Unilever's influencer problem could be solved by forging long-term relationships
Unilever’s move to crack down on influencer fraud can only be welcomed. From today, the company won’t work with influencers who buy followers – nor will it buy followers for any of its own brands, and it will prioritise working with partners who work against bad practices and increase transparency. As an industry, however, we should already have embedded in our everyday work this kind of thinking.
One of the UK's biggest infleuncers, Zoella.
Tackling fraud and lack of transparency ensures brands nurture authentic and mutually beneficial relationships with relevant influencers and their audiences.
Cleaning up the influencer ecosystem is quite a challenge, and one that shouldn’t only be the responsibility of brands or agencies. Platforms need to up their efforts to tackle these issues - from ‘click farms' to fake followers on Twitter and Instagram. Only then can we say we’re on the right path. When companies are freely selling hundreds of thousands of followers to celebrities, politicians and sports personalities; it can leave you wondering what brands and agencies can really do - beyond what platforms are currently doing - to tackle this new type of fraud.
One key recommendation we always offer to brands we work with is to look beyond just follower numbers and likes as metrics for measuring an influencer programme’s success. Platforms such as Instagram have recently introduced ‘shoppable’ posts and Stories, so elements such as conversations and link clicks are another level of valid success metrics which can be added to the mix.
Plenty of platforms such as Traackr, Dyzio, and Deep Social can also bring a wealth of influencer insights for agencies to make an informed decision for brands. It’s essential to have more rounded measurement frameworks, in order to provide us with the initial data needed to drive more robust inclusion criteria for brands when choosing influencers. However, establishing long term relationships is as equally important.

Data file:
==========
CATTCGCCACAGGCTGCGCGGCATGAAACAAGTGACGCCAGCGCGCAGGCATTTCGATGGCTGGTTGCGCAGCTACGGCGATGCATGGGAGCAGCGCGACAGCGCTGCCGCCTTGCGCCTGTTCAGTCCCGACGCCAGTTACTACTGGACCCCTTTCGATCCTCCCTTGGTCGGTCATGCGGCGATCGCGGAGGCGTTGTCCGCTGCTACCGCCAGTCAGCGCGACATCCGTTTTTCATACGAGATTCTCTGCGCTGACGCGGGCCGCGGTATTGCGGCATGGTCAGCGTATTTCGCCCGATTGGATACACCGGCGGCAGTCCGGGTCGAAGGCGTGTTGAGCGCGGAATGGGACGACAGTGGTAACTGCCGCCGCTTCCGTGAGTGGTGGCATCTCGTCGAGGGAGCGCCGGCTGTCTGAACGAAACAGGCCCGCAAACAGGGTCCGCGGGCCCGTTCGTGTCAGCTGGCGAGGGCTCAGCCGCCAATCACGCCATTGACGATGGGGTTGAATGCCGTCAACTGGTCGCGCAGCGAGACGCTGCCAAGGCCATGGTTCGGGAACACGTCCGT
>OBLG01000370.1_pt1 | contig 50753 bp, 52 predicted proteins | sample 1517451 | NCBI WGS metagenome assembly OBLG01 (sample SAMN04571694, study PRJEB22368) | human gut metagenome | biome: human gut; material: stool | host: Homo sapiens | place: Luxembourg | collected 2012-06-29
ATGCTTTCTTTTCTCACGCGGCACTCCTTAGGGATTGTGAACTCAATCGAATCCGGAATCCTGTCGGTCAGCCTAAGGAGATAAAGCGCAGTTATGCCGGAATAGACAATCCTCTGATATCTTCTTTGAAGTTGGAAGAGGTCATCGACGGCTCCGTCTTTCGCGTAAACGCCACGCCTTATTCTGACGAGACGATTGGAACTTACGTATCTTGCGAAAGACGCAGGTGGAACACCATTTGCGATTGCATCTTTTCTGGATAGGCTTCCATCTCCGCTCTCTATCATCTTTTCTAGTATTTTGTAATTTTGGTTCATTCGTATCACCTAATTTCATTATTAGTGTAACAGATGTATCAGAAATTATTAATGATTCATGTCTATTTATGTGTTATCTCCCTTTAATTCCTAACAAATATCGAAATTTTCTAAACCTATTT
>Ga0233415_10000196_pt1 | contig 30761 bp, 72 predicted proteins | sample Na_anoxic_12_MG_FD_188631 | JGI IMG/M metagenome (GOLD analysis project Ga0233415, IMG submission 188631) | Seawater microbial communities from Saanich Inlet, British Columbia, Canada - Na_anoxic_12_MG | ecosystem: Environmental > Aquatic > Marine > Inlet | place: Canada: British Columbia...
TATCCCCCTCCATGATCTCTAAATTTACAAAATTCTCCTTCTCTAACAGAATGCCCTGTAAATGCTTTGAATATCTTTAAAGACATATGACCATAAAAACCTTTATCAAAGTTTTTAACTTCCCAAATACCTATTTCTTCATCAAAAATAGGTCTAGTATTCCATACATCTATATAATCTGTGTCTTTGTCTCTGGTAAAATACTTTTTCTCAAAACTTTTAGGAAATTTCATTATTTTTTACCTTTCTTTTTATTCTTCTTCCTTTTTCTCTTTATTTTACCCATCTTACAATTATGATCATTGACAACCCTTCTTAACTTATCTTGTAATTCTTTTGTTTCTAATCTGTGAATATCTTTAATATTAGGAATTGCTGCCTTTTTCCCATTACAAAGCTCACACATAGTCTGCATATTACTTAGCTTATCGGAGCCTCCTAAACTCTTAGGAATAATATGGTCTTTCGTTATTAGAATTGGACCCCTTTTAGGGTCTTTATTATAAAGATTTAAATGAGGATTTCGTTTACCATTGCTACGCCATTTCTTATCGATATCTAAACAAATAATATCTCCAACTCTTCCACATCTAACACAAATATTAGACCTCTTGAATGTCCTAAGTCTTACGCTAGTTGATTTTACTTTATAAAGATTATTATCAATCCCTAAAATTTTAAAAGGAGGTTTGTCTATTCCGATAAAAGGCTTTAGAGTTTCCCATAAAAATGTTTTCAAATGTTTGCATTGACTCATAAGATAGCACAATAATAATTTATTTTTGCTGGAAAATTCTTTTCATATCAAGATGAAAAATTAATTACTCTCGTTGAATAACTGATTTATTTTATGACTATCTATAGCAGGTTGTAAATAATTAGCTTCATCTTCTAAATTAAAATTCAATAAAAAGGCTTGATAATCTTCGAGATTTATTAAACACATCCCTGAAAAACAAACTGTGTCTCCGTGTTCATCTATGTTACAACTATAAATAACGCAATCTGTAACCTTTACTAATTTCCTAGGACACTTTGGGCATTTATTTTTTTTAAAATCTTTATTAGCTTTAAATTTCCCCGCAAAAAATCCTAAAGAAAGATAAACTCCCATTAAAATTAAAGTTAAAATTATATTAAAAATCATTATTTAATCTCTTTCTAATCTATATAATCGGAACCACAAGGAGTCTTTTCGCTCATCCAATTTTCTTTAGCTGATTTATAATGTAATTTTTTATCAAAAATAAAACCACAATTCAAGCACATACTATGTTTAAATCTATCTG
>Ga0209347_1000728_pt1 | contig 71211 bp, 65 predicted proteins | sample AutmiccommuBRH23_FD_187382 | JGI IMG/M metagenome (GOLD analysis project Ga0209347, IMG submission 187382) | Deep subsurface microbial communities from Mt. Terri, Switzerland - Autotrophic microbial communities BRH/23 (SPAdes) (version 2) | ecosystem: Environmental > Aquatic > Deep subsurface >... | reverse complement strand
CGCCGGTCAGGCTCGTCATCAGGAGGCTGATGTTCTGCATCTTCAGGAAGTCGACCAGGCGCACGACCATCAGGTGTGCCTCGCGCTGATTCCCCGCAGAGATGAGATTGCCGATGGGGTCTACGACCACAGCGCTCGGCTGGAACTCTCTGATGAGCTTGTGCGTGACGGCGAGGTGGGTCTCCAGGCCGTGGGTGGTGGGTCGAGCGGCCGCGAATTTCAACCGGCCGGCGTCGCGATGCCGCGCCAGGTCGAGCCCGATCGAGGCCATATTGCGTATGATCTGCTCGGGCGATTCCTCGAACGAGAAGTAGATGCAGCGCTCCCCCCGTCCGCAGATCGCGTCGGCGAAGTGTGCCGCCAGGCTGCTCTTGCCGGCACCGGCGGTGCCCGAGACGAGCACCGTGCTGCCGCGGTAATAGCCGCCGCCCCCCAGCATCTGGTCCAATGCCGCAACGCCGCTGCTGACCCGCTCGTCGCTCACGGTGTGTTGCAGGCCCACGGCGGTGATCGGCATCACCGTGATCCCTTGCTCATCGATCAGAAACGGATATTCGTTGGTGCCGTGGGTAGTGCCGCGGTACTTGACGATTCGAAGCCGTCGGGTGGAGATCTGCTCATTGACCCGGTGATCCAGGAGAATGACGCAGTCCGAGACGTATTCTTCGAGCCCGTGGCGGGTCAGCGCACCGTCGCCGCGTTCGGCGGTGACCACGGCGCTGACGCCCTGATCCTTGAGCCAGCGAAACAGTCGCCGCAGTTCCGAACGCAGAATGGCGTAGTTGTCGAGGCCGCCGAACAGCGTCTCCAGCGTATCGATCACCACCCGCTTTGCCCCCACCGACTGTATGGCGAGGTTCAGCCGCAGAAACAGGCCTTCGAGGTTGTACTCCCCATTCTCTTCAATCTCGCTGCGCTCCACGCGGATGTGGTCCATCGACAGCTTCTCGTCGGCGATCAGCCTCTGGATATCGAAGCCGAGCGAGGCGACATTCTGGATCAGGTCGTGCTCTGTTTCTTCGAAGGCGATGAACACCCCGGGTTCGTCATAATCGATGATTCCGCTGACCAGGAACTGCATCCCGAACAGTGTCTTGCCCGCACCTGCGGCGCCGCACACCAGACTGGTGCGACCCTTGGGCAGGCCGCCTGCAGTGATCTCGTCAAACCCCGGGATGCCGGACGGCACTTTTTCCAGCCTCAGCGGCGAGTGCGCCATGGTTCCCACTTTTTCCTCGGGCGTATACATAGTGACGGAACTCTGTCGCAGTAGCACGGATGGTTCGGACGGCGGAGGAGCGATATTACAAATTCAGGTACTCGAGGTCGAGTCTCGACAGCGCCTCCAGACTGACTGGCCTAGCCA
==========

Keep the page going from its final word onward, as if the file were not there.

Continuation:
That said, it’s not only the data that matters but also the quality of the content, the personality match, the audience we want to reach and the human relationship we craft with those influencers.
We Are Social Sport’s Adidas Football Tango Squad programme tapped into micro-influencers from a hyper-engaged and dedicated sports audience; its success lies in the relationship we crafted with the young footballers and the value exchange between them and the brand over the past few years. The opportunity this created was, Tango Squad FC; an elite crop of the top 16 micro-influencers touring Europe in search of footballing greatness, helped by the likes of Xabi Alonso, Pogba and James Rodriguez.
The show went where Adidas had never been before. The journey of the ‘Social Football Team’ was delivered via a long-form fly-on-the-wall documentary series on YouTube that's had over 20 million views, smashing engagement metrics for the category at every turn.
The word influencer has started to gain a bad rep, but it’s up to us, the agencies, to help our clients navigate this ever changing ecosystem and help them make the right empirical choices for their brand. We push for establishing longer-term relationships between brands and influencers: as it’s beneficial for everyone.
The influencer’s audience sees the partnership as genuine and more exciting, and can build that trust so crucial for success (from transparency to impact to creative freedom). We often see influencers jumping from one brand to another in search of short-term (financial) gains. However this ultimately undermines their audience’s trust and can devalue your brand's efforts.
Cristina Sarraille is a senior strategist at We Are Social. She tweets via @urbandelice